Unfortunately, the fix only applies to new units — current owners with an affected XPS 17 or Precision 5750 will need to send it in for repairs or replacement.
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Dell told me that new orders of the XPS 17 and Precision 5750 wouldn't be affected, but that it would "contact customers with potentially affected systems for resolution." Instead of waiting, you can call Dell's support team, which is aware of the faulty serial numbers and should resolve your issues with no questions asked.
“Dell has identified an issue on a limited quantity of XPS 17 9700 laptops and Precision 5750 mobile workstations where users may notice their battery depleting at a higher than expected rate under sustained heavy workloads and while connected to AC power," Dell told Laptop Mag.
"Dell has rectified the behavior, and current orders for the products are unaffected. Dell will contact customers with potentially affected systems for resolution. Customers may also contact Dell Technical Support for assistance."
We first heard about the charging problem a few weeks ago when it was reported that any task requiring more than 100 watts of power could cause the XPS 17's battery to slowly decline when the laptop should actually be recharging. Dell originally told us that it was "normal behavior" but it now appears the company was working on a solution.
Notebookcheck ran some tests to figure out exactly what was going on. The site played Witcher 3 and found the total system power to be around 135W, marginally above its 130W max charging rating. However, a multimeter measured only 105W of power coming from the AC adapter. As a result, the 91Wh battery in the XPS 17 went from 100% to 65% (60.5Wh) charged after two hours of gaming.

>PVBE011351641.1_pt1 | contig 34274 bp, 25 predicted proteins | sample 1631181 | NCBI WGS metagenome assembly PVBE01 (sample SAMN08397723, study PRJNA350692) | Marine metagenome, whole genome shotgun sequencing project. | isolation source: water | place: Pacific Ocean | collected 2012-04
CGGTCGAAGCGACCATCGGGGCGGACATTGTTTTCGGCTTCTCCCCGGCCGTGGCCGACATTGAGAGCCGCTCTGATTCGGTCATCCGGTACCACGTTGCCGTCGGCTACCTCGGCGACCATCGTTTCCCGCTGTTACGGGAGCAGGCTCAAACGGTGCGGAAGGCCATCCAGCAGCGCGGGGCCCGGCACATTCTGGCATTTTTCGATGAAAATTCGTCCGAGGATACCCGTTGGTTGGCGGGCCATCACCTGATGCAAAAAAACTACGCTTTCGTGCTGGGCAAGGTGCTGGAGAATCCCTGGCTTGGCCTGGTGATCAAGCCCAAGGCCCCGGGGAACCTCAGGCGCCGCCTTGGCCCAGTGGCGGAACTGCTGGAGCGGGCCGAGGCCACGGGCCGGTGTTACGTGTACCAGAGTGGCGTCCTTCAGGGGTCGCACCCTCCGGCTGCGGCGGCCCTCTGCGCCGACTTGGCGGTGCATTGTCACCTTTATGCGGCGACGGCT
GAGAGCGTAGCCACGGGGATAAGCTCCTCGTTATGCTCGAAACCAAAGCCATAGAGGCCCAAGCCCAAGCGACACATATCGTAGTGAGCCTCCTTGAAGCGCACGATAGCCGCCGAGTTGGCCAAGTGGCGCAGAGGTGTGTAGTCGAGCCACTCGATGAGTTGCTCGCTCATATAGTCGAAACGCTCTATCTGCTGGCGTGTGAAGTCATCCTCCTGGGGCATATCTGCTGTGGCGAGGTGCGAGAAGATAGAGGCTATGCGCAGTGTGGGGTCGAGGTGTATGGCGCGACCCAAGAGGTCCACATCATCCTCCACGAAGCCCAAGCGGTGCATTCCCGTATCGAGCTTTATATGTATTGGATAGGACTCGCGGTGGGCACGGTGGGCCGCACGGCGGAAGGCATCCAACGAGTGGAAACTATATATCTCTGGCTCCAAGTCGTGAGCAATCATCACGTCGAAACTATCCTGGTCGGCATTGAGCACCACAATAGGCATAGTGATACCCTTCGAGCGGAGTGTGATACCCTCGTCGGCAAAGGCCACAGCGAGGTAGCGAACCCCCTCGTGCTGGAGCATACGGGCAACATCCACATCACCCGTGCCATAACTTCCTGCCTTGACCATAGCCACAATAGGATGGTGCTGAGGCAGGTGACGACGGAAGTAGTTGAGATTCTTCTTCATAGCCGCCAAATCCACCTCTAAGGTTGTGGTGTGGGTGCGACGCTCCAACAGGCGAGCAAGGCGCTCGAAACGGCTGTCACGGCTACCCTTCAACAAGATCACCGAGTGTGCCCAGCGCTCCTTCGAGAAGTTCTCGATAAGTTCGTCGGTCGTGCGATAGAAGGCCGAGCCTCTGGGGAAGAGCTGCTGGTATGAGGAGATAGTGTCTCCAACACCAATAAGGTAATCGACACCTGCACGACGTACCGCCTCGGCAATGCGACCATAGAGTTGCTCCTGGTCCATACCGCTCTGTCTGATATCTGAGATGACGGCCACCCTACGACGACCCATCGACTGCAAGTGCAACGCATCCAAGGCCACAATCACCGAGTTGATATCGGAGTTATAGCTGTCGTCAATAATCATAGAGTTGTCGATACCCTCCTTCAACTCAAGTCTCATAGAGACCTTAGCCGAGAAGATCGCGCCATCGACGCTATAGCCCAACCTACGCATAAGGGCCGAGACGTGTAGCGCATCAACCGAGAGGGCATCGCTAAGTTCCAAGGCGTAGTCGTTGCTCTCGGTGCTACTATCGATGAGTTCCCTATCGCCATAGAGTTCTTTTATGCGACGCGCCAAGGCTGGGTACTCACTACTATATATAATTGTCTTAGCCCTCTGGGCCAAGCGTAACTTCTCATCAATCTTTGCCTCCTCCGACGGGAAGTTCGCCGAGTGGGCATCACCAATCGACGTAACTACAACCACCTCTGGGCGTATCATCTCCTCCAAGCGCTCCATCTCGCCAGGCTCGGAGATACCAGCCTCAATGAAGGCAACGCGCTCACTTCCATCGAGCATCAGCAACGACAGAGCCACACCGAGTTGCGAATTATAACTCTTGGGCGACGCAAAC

XPS 17 owners had posted similar results on social media and forums. Now those owners will now need to deal with Dell's customer service to get a properly functioning laptop.
It's a shame because we praised the XPS 17 in our review for its attractive chassis, fast performance, great battery life and excellent audio.
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Phillip Tracy is the assistant managing editor at Laptop Mag where he reviews laptops, phones and other gadgets while covering the latest industry news. After graduating with a journalism degree from the University of Texas at Austin, Phillip became a tech reporter at the Daily Dot. There, he wrote reviews for a range of gadgets and covered everything from social media trends to cybersecurity. Prior to that, he wrote for RCR Wireless News covering 5G and IoT. When he's not tinkering with devices, you can find Phillip playing video games, reading, traveling or watching soccer.